As dancers warm up and mark through their choreography, bright sunlight streams in through the Palladian windows in Tacoma City Ballet’s gorgeous Jan Collum Ballroom. Chairs are arranged for the artistic staff and final preparations are made for the final Saturday morning rehearsal of Storybook Ballet Theater.
Over forty young dancers are in attendance, taking their places and preparing for the run-through. The music begins, and the Junior Company dancers settle in to watch, entranced by the older Performing Company dancers, and perhaps envious of their prized pointe shoes. Soon, it is the younger dancers’ turn; it is time for one of three numbers in which the Junior Company joins their older role models.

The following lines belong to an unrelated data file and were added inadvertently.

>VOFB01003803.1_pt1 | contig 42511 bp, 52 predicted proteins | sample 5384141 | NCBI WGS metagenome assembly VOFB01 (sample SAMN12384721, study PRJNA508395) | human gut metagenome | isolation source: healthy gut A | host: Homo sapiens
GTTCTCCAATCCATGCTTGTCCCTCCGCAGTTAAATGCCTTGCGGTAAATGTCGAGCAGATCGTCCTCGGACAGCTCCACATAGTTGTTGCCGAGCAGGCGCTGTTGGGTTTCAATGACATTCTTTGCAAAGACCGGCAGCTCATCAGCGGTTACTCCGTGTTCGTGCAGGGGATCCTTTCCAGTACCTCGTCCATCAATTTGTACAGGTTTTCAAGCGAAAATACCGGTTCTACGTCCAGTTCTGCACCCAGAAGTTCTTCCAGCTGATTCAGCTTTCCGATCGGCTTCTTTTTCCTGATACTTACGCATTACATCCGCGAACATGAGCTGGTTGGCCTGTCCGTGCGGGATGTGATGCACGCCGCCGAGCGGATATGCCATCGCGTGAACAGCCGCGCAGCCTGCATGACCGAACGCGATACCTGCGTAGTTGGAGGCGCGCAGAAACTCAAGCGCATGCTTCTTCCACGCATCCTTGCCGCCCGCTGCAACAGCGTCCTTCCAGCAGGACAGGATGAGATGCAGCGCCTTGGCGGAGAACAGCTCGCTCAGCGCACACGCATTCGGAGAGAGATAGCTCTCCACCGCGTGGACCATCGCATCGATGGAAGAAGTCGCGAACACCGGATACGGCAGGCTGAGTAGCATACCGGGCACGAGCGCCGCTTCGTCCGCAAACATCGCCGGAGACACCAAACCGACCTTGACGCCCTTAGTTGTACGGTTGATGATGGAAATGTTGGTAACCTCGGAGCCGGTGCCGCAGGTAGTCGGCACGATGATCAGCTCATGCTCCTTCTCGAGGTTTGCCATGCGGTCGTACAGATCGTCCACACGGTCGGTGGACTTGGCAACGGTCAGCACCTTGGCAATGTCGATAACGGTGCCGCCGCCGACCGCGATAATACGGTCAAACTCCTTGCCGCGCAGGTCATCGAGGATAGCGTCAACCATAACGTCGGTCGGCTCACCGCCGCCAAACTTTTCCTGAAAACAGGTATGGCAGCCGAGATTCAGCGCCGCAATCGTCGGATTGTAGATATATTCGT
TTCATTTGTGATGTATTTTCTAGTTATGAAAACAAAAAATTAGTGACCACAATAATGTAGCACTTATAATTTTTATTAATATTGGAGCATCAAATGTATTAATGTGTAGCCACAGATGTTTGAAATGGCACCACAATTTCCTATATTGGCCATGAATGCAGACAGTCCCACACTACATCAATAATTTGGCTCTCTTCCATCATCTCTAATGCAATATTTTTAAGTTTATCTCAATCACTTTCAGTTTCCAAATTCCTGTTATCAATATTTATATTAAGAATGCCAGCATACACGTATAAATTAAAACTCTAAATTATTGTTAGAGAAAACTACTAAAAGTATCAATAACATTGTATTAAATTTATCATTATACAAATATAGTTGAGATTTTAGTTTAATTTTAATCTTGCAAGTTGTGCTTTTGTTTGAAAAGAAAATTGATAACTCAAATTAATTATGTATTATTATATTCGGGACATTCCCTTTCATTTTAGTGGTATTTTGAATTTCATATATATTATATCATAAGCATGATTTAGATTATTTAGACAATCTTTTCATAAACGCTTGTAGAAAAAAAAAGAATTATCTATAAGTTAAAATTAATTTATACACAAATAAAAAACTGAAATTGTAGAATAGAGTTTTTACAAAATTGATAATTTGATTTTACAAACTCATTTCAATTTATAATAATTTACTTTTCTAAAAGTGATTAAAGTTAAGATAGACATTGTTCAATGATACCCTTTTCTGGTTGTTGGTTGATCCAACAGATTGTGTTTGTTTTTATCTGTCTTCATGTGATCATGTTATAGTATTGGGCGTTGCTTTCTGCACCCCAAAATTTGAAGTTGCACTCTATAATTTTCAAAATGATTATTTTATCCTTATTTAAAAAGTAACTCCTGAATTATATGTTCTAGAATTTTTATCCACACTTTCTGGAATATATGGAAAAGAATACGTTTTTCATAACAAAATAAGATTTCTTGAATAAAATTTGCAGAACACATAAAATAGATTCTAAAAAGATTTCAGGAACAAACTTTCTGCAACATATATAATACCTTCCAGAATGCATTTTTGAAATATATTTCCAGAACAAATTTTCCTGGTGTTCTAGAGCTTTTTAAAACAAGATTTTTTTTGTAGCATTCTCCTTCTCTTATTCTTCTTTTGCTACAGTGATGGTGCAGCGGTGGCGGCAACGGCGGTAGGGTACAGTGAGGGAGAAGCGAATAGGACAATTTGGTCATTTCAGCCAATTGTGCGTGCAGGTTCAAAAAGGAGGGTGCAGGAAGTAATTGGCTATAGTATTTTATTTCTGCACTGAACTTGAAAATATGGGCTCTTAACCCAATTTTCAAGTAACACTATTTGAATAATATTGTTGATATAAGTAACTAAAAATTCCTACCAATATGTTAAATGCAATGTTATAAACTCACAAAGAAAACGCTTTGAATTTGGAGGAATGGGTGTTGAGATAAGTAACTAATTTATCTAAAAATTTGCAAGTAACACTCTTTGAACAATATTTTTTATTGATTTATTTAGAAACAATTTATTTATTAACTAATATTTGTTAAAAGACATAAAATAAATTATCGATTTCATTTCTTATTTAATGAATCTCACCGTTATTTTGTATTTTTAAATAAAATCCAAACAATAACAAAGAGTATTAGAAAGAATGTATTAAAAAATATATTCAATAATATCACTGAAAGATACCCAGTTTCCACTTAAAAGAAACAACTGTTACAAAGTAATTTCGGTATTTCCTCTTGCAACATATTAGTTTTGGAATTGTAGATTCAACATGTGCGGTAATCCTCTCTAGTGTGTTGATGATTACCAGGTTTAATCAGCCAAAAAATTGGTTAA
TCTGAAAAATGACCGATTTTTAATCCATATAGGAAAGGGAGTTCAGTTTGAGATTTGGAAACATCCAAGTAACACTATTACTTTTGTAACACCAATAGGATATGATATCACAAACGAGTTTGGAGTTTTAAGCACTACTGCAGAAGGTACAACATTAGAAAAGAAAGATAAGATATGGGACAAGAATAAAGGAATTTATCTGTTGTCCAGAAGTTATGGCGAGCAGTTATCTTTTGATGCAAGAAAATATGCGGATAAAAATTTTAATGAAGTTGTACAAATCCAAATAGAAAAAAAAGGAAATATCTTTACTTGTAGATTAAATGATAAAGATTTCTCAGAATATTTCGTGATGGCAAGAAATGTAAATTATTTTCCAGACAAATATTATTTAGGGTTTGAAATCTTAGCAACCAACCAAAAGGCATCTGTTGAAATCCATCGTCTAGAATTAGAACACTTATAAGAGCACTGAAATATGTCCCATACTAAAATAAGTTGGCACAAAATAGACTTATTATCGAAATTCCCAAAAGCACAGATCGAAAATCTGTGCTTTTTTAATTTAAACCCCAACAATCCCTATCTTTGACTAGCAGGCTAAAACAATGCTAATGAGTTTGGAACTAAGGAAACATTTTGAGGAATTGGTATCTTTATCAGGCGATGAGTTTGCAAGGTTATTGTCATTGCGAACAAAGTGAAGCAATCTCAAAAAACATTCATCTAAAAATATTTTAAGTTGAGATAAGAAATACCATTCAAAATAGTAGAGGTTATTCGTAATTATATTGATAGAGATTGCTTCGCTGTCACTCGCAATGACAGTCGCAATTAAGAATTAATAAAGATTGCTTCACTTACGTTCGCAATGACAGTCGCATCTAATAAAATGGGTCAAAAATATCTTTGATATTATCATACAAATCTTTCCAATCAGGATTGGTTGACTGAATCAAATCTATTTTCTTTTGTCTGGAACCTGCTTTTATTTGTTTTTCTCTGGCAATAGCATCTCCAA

Less than an hour later, the run-through is complete and the company dedicates additional rehearsal time to work on the show: a bit of time for the new finale, for working out the best way to use a newly completed set piece, for practicing a tricky sequence of steps. It is a beautiful day in Tacoma, but these dancers willingly spend it indoors, happily working towards their upcoming performance. With another hour before the Junior Company is scheduled to be picked up, the Artistic Director decides on one more run-through of Storybook Ballet Theatre, “from the top.”
There is a feeling of summertime, working in the beautiful studio with its huge windows. The light pours in on dedicated dancers, fixing a step here, practicing a jump there, or working with a new prop. They are just a week away from their opening performance, and just eight days from their closing show. As dancers, they are accustomed to the ephemeral quality of what they do; rehearsing for months in preparation for just a few performances. In a show like Storybook Ballet Theatre, the delight they bring to young audiences makes all the preparation worthwhile.